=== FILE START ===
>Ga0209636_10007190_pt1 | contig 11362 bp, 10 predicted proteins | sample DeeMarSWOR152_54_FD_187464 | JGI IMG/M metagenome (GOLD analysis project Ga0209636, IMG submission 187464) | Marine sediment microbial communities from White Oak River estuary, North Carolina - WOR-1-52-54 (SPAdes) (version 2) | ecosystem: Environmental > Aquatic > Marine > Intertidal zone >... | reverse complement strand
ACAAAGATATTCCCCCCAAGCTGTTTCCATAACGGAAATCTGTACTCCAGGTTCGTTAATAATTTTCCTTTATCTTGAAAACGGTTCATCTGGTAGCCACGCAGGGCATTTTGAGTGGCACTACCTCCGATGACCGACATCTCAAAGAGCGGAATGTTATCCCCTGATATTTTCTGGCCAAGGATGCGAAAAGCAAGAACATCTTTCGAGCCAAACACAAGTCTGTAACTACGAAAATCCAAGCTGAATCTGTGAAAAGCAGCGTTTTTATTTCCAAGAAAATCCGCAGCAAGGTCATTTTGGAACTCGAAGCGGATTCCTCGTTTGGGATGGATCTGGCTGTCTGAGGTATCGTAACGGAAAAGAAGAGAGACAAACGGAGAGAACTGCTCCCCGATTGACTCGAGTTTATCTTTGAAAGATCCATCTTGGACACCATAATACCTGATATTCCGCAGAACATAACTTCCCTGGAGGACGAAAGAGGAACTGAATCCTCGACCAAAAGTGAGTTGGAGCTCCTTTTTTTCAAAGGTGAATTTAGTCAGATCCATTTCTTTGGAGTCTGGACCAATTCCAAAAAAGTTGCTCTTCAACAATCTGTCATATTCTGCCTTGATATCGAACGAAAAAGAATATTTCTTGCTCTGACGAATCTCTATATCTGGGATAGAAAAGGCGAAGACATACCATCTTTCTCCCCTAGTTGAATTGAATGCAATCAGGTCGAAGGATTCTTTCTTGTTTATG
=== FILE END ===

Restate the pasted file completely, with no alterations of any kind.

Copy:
>Ga0209636_10007190_pt1 | contig 11362 bp, 10 predicted proteins | sample DeeMarSWOR152_54_FD_187464 | JGI IMG/M metagenome (GOLD analysis project Ga0209636, IMG submission 187464) | Marine sediment microbial communities from White Oak River estuary, North Carolina - WOR-1-52-54 (SPAdes) (version 2) | ecosystem: Environmental > Aquatic > Marine > Intertidal zone >... | reverse complement strand
ACAAAGATATTCCCCCCAAGCTGTTTCCATAACGGAAATCTGTACTCCAGGTTCGTTAATAATTTTCCTTTATCTTGAAAACGGTTCATCTGGTAGCCACGCAGGGCATTTTGAGTGGCACTACCTCCGATGACCGACATCTCAAAGAGCGGAATGTTATCCCCTGATATTTTCTGGCCAAGGATGCGAAAAGCAAGAACATCTTTCGAGCCAAACACAAGTCTGTAACTACGAAAATCCAAGCTGAATCTGTGAAAAGCAGCGTTTTTATTTCCAAGAAAATCCGCAGCAAGGTCATTTTGGAACTCGAAGCGGATTCCTCGTTTGGGATGGATCTGGCTGTCTGAGGTATCGTAACGGAAAAGAAGAGAGACAAACGGAGAGAACTGCTCCCCGATTGACTCGAGTTTATCTTTGAAAGATCCATCTTGGACACCATAATACCTGATATTCCGCAGAACATAACTTCCCTGGAGGACGAAAGAGGAACTGAATCCTCGACCAAAAGTGAGTTGGAGCTCCTTTTTTTCAAAGGTGAATTTAGTCAGATCCATTTCTTTGGAGTCTGGACCAATTCCAAAAAAGTTGCTCTTCAACAATCTGTCATATTCTGCCTTGATATCGAACGAAAAAGAATATTTCTTGCTCTGACGAATCTCTATATCTGGGATAGAAAAGGCGAAGACATACCATCTTTCTCCCCTAGTTGAATTGAATGCAATCAGGTCGAAGGATTCTTTCTTGTTTATG